Partnerships are usually classified in two categories: general and limited. A general partnership implies that all partners are accountable for the partnership’s obligations. On the other hand, a limited partnership has one or more limited partners who are usually liable only for the amount of money they have invested, while the general partner is usually responsible for all of the partnership’s debts.
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Maquiladora Program And Taxes

In 1964, the Mexican government introduced Maquiladoras as a strategy to attract foreign investment and increase industrialization on the Mexican border. Maquiladora’s process, produce, transform, or repair goods owned by non-Mexican residents (foreign residents). Currently, foreign companies incorporate maquiladoras to take advantage of less expensive labor and tax incentives.

On November 1, 2006, the Mexican government issued a Federal Decree to Promote Manufacturing, Maquila and Export Service Industry (IMMEX Decree) in an effort to spur the Mexican economy, and to reduce administrative and logistical costs. The IMMEX program includes the Development and Operation of the Maquila Export Industry and the Temporary Import Programs to Produce Export Goods (PITEX).

The IMMEX Program allows Mexican companies to temporarily import goods owned by foreign residents in order to process, transform, or repair them to be exported outside of Mexico or to provide the foreign resident export services. Generally, if certain requirements are met, the Maquila program provides the following benefits: (1) no permanent establishment is created by the foreign resident in Mexico, (2) imported goods are free of import tax and value added tax, and (3) in certain cases the foreign resident is relieved from complying with certain customs and tax obligations.

The goods are classified as (1) raw materials, (2) shipping containers and boxes, (3) machinery, equipment, tools, spare parts, among others.
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Buying Real Estate In Coastal Mexico: Tax Implications In The U.S. And Mexico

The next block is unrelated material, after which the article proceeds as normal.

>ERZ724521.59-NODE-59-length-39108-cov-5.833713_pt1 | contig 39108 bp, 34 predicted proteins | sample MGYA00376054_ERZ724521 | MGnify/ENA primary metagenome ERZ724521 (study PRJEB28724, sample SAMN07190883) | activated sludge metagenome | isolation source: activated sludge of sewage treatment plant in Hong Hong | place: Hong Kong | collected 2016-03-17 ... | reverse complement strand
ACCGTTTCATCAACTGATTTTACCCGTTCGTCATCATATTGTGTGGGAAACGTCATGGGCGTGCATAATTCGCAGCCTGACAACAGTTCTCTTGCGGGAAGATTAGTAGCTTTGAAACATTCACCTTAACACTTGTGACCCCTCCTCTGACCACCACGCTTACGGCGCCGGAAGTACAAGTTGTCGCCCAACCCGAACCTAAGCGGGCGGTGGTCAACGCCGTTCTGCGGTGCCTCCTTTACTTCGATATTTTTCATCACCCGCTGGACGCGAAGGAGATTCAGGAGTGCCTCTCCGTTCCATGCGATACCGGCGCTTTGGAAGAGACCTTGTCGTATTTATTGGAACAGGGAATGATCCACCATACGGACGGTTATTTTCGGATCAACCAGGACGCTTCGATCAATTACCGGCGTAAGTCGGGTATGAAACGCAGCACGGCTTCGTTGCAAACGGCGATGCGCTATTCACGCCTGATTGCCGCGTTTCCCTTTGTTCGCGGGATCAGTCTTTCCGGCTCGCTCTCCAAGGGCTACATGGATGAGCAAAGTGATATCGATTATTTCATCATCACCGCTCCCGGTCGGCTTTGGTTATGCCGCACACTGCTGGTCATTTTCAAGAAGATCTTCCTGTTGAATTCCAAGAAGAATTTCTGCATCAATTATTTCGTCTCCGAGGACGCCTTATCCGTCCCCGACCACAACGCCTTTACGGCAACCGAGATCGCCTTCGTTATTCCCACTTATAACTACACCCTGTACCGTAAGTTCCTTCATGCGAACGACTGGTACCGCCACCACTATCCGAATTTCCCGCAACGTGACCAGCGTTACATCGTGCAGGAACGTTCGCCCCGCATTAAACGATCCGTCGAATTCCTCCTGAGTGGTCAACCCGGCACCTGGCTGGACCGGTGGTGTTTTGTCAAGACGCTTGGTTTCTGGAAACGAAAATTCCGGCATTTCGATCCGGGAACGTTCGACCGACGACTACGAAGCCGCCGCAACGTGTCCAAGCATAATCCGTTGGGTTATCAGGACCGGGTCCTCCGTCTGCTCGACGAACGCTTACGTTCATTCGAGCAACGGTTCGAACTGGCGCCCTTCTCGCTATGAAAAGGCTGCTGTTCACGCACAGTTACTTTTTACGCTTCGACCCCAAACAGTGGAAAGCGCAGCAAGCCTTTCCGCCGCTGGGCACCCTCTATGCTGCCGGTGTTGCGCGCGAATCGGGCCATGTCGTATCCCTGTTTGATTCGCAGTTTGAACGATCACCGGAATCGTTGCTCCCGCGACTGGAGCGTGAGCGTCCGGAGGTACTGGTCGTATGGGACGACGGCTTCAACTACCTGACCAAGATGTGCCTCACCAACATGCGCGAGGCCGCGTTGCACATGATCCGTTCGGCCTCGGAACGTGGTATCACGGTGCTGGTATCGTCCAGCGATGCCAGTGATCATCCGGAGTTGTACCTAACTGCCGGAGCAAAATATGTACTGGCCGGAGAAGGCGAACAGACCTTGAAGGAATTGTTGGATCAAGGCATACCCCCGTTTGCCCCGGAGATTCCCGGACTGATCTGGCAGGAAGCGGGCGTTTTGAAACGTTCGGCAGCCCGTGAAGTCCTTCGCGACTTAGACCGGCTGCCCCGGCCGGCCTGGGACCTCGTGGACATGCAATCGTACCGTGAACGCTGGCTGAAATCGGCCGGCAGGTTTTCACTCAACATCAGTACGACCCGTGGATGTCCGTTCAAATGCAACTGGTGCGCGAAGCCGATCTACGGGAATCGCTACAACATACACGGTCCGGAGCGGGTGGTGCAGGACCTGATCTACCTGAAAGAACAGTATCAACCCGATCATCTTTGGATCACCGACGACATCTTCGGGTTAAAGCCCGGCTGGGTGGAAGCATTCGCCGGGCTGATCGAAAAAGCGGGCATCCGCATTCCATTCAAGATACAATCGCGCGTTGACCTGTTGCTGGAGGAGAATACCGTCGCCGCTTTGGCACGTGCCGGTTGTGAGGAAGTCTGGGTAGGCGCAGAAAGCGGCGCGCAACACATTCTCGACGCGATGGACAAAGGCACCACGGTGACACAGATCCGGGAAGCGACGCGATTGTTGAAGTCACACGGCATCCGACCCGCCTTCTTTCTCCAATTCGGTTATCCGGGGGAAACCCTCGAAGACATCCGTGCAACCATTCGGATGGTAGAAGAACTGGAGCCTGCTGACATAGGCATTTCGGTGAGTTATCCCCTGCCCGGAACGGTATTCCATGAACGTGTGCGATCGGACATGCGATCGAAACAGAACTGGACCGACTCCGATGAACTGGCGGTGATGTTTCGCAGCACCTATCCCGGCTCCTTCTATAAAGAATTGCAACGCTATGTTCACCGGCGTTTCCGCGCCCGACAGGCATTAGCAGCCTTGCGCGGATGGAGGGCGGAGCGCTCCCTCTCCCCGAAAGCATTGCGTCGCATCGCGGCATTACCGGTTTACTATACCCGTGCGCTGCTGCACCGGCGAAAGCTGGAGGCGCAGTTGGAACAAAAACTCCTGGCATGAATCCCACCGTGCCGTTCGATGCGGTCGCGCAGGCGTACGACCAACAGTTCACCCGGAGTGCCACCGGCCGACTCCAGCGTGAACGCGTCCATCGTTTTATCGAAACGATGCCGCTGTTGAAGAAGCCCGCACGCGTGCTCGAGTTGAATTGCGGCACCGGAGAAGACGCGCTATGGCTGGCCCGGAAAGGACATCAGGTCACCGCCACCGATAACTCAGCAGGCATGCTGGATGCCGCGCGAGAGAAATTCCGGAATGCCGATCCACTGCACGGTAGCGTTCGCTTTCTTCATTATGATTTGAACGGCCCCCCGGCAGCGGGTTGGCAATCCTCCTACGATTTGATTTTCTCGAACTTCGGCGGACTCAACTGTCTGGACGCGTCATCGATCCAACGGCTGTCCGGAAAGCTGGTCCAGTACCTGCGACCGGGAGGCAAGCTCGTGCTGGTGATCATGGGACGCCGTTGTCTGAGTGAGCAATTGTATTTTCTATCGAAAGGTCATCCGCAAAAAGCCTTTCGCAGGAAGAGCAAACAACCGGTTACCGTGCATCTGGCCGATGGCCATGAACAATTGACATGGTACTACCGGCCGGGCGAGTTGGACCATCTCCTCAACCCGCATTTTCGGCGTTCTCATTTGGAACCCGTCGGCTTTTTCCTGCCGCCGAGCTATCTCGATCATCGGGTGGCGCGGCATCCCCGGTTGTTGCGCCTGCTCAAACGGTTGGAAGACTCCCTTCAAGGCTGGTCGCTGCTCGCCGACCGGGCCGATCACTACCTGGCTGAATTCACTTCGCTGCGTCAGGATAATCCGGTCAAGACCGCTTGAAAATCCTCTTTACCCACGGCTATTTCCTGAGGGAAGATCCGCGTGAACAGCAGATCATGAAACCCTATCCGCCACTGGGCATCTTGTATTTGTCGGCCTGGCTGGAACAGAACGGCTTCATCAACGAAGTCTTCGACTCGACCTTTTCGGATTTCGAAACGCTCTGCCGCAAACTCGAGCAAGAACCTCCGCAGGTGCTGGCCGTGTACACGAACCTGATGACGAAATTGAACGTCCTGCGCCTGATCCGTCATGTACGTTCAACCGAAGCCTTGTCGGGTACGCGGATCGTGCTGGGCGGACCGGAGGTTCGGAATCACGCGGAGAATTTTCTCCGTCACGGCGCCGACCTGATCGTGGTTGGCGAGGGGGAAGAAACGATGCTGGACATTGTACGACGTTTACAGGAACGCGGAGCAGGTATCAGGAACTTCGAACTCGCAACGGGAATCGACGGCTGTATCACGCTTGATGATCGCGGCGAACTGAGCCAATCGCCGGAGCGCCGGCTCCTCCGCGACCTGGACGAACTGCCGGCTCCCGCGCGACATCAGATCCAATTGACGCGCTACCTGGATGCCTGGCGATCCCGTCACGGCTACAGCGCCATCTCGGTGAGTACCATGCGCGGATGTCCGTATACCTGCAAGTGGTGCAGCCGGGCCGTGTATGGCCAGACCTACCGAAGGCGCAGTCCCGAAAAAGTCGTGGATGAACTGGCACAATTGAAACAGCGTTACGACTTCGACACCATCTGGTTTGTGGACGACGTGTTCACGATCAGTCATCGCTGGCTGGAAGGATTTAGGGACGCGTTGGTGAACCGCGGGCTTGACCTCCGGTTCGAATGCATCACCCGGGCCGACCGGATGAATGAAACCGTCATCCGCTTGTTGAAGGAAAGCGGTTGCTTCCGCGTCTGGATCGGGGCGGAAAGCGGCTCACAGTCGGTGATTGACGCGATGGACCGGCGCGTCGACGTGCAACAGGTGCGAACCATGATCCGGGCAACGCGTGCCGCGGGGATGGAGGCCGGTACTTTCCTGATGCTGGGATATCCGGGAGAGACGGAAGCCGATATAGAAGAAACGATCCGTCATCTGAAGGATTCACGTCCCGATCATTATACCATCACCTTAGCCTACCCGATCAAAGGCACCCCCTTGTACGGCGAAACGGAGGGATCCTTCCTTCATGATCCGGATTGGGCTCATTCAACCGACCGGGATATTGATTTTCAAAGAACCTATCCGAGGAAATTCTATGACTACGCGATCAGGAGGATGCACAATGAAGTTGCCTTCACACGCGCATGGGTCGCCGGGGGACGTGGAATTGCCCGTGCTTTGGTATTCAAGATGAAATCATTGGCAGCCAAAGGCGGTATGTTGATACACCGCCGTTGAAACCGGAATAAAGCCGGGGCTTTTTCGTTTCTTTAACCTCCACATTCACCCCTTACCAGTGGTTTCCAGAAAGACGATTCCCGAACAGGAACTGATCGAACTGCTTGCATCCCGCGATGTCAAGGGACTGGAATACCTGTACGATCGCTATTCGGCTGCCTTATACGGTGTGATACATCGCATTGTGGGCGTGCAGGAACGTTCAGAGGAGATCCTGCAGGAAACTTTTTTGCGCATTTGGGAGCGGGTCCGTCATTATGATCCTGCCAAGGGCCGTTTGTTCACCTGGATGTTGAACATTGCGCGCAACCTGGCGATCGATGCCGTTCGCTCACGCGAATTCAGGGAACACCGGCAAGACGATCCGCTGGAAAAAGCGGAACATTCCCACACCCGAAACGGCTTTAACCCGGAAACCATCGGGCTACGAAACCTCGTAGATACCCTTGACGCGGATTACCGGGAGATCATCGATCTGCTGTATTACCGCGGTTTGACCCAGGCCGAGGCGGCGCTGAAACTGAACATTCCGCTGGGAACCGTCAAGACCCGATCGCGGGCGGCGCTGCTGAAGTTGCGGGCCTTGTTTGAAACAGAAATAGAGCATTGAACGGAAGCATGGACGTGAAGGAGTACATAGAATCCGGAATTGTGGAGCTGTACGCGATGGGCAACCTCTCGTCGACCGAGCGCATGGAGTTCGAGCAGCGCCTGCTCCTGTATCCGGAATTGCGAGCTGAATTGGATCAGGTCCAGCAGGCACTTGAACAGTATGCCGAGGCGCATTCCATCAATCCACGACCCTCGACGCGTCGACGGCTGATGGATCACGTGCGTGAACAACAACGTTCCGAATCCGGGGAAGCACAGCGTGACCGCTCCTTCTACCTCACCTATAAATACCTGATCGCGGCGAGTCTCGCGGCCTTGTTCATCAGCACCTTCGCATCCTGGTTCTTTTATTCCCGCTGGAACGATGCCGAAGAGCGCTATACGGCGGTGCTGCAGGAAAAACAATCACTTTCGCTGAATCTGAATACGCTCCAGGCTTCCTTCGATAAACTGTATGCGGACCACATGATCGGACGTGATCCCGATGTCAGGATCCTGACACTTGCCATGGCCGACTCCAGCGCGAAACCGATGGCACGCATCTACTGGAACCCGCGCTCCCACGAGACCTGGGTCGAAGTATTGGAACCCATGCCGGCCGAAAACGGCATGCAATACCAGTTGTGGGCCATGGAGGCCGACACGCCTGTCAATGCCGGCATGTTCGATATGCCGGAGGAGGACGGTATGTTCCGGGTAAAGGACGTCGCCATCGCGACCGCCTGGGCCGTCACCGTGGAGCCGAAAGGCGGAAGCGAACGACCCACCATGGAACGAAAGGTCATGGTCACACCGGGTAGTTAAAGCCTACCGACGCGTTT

Tulum, Cabo, Cancun, and Playa del Carmen are not only wonderful vacation destinations in Mexico, they are also very attractive destinations for American investors. Clients interested in acquiring real estate in Mexico, often inquiry about recommended structures to acquire real estate in coastal Mexico and the tax implications from such investments.

This article provides a general overview of the process to acquire real estate in Mexico, as well as the most common legal and tax implications with respect to such investments in the U.S. and Mexico.

Generally, non-Mexican citizens can legally acquire real estate within Mexico areas. Although Mexican law may prohibit such investors from directly acquiring or holding real estate in certain areas of Mexico. This restriction is established in the Mexican Constitution and applies to an area known as the “restricted zone” (zona restringida). This area encompasses 100km (approx. 62 miles) in the border area and 50km across the coastal zone of Mexico (approx. 31 miles). Under the applicable Mexican law, non-Mexican citizens cannot directly hold real estate in the restricted zone. For example, a U.S. investor may not acquire real estate in any of the coastal areas of Mexico and hold it for residential purposes.

Fortunately for foreign investors, there are legal avenues to overcome these restrictions. A U.S. investor seeking to acquire real estate within the restricted zone, may seek to acquire the property through a “Mexican Trust” (fideicomiso). A fideicomiso has the flexibility for real estate acquisitions or the pursuit of certain business endeavors, such as construction in Mexico.

A Mexican Trust created by a U.S. investor to acquire real estate within the restricted zone serving purpose is to hold title to the property. The Mexican Trust has three participants: (i) a fideicomitente (or grantor) who is the foreign investor that contributes the assets to acquire the real estate in Mexico, (generally cash); (ii) the fiduciario (or trustee), which is a licensed financial institution in Mexico that will act as a trustee of the assets contributed by the fideicomitente, and who will use such assets to acquire the real estate; and, (iii) the fideicomisario is the beneficiary of the Mexican Trust. The beneficiary is often the same individual as the grantor.

Once the foreign investor (grantor) contributes money or assets to the Mexican Trust, the Trustee will allocate such assets to acquire the real estate. The Mexican Trust holds title and ownership of the property. However, under the terms of the Mexican Trust, the foreign investor is allowed to use the real estate, sell the property, and collect rents from occasional leasing.

Mexican Tax Implications Of A Mexican Trust